Life in the Slow Lane
Your wireless LAN network is only as fast as the slowest client connected to an access point, which means that right now your shiny new 802.11g card could be idling at 1 Mbit/s rather than racing ahead at the 54 Mbit/s it's supposed to achieve.
That’s the finding of a new report from the Tolly Group, commissioned by wireless LAN chip startup Engim Inc.. The Group tested the performance of the interoperable 802.11g (54 Mbit/s over 2.4GHz) and 802.11b (11 Mbit/s over 2.4GHz) standards when used together over a single-channel access point.
The report says that the effects of just one minimum data rate client connected to an access point -- such as an 802.11b PDA -- could bring a single-channel 802.11g network down from 54 Mbit/s to close to 1 Mbit/s.
“It’s much like being on a single-lane road: You’re in a Porsche but you’re stuck behind a garbage truck, you can only go as fast as the garbage truck,” says Scott Lindsay, VP of marketing at Engim [ed. note: my other laptop’s a Porsche?].
Lindsay thinks that many IT managers don’t understand this aspect of WiFi yet, adding that even Engim was shocked -- shocked! -- by the end results of the test.
“Most IT managers, they see 54 Mbit/s on the NIC card box and that’s what they expect,” Lindsay notes.
Naturally, Engim reckons it has the solution to the data rate problems with its multichannel chipset that can support different-speed clients on a different radio streams (see Engim Drives Multi Chipsets for more on how this stuff works).
”It's more like being on a three-lane highway,” says Lindsay, doggedly determined to squeeze every ounce of life out of his poor, tortured simile.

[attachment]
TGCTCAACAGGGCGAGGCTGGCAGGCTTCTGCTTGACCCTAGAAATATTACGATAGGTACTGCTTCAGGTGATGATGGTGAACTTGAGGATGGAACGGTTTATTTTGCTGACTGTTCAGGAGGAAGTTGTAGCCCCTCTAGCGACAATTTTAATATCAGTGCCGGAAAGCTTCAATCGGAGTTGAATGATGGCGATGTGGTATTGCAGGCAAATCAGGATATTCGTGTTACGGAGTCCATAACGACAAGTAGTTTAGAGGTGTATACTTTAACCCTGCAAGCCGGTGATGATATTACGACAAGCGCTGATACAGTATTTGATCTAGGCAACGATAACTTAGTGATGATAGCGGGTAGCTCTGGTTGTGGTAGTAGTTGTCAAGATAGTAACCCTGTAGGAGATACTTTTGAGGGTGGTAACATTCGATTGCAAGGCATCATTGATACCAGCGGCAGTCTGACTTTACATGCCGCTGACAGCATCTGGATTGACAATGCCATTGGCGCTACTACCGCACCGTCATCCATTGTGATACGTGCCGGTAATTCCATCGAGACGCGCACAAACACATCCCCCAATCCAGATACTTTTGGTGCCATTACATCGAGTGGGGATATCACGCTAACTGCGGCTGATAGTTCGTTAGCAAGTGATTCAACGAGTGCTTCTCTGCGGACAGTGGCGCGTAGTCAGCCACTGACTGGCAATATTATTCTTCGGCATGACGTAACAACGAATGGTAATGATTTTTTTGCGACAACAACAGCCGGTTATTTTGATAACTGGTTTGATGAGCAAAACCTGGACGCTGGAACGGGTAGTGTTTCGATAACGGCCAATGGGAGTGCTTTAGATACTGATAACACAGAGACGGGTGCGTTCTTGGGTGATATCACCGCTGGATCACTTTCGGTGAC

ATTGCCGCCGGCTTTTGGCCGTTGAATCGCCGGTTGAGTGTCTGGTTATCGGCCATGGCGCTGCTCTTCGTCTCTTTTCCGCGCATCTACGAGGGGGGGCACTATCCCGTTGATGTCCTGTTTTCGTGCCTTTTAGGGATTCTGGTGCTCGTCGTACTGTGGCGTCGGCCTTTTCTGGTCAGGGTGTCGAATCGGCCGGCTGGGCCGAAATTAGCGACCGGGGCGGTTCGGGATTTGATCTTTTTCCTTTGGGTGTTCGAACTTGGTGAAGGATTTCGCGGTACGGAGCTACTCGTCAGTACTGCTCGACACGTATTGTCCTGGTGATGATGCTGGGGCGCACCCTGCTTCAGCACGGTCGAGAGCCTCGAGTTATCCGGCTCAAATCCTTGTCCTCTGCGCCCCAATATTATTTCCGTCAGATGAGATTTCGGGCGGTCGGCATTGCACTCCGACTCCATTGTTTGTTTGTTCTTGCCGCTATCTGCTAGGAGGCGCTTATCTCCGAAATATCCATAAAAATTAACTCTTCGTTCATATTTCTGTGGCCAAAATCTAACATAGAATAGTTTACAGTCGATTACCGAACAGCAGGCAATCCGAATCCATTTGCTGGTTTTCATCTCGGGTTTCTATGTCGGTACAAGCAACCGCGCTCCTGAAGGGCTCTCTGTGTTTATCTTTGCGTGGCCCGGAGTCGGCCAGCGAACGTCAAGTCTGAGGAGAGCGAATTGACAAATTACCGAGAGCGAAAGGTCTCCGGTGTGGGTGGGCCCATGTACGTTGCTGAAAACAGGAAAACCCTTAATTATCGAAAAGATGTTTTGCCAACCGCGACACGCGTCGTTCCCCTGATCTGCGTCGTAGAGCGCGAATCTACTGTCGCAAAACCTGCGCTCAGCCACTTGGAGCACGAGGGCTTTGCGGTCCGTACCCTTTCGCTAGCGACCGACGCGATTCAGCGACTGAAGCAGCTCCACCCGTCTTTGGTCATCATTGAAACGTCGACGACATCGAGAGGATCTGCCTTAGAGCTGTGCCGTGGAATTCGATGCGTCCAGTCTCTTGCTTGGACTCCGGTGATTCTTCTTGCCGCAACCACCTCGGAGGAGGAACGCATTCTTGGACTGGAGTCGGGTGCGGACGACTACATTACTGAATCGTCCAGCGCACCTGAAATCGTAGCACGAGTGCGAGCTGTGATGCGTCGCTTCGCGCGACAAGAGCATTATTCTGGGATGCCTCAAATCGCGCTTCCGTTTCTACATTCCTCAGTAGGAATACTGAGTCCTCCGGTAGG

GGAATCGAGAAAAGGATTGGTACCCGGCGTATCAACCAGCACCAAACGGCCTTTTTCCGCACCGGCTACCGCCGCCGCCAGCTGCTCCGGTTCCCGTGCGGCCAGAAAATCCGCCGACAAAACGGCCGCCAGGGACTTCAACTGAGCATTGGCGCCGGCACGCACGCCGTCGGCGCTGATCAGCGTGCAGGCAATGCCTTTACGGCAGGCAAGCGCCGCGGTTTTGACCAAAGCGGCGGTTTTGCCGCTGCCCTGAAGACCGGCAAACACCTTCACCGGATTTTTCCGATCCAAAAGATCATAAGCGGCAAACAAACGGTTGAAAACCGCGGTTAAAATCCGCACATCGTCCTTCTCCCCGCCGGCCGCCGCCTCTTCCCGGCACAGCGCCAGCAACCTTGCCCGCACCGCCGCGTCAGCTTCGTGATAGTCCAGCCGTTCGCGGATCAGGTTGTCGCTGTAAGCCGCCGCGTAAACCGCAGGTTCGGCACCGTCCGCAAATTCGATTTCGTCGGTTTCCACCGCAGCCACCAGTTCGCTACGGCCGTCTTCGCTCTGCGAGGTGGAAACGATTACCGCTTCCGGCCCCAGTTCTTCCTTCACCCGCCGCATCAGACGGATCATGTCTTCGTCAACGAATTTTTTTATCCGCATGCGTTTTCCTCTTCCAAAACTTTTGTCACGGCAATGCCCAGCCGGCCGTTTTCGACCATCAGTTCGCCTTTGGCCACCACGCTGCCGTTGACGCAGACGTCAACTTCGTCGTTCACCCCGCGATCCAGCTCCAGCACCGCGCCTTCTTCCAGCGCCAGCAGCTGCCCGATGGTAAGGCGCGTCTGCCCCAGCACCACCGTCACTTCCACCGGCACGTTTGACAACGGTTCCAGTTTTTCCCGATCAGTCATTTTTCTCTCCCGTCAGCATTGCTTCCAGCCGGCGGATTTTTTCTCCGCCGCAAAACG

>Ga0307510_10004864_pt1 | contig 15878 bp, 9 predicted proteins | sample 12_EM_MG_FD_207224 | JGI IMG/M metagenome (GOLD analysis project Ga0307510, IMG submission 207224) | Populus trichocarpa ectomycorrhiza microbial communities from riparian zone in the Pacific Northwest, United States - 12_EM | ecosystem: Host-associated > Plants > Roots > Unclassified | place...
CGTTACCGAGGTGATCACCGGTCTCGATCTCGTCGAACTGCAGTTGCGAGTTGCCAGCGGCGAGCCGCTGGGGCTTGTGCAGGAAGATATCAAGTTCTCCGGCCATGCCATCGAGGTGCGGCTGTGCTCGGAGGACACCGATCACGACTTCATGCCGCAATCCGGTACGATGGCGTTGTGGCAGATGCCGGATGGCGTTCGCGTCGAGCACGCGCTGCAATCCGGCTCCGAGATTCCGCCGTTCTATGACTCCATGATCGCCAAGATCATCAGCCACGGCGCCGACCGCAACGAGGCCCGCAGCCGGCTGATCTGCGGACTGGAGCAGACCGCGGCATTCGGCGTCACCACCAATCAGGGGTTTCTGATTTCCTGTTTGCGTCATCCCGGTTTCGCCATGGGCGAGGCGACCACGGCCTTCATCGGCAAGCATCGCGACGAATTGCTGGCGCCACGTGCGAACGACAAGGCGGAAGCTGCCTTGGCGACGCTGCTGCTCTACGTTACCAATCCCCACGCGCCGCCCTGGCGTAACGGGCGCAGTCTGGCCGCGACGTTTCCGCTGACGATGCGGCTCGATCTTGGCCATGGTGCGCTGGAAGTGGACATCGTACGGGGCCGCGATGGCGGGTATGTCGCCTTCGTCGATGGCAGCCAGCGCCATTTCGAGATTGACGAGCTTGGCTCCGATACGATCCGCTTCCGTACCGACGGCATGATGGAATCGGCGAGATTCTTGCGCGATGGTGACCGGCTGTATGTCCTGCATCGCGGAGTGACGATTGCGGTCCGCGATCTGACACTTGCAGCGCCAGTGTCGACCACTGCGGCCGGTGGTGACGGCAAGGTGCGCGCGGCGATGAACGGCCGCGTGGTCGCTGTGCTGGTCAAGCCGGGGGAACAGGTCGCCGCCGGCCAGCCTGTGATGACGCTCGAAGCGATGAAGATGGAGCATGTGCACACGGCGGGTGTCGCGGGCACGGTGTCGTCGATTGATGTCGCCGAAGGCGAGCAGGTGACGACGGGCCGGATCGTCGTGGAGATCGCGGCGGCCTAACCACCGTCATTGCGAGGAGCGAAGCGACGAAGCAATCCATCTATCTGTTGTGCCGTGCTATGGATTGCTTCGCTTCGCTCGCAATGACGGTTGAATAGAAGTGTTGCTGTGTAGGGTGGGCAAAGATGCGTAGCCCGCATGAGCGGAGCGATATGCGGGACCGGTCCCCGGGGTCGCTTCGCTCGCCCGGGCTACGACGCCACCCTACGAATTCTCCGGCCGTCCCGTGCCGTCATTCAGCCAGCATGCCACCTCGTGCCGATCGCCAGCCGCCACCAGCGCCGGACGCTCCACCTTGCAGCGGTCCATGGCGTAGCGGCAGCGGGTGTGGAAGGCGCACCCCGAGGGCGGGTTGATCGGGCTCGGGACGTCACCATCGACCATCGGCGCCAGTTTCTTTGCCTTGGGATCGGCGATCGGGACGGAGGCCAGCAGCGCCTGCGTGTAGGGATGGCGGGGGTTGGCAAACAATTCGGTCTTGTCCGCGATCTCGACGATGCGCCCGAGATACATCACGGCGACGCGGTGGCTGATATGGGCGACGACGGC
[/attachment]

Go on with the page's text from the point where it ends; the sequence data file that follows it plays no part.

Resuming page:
Except that this “highway” is not yet completed. Products using the Engim chipset aren’t expected on the market until the third or fourth quarter of this year (see Accton Fires Up Engim). And another startup -- Airgo Networks -- is working on a similar high-capacity chipset (see Airgoooooooooooo! ).
So what’s a poor IT manager supposed to do in the meantime? Well, quality-of-service extensions to 802.11 can provide a partial answer to the speed trap.
”What they could do is tag different traffic streams as long they support some kind of QOS,” says Lindsay. Then the system could schedule transmissions so that the fastest clients go first, rather than getting hung-up behind the slowcoaches.
New centralized wireless LAN management players like AirFlow Networks and Meru Networks Inc. have offered variants on this kind of QOS scheme for a while, and with the increased emphasis on voice-over-WLAN (VOWLAN) applications in the enterprise market more vendors are working up these kinds of schemes -- and fast.
— Dan Jones, Site Editor, Unstrung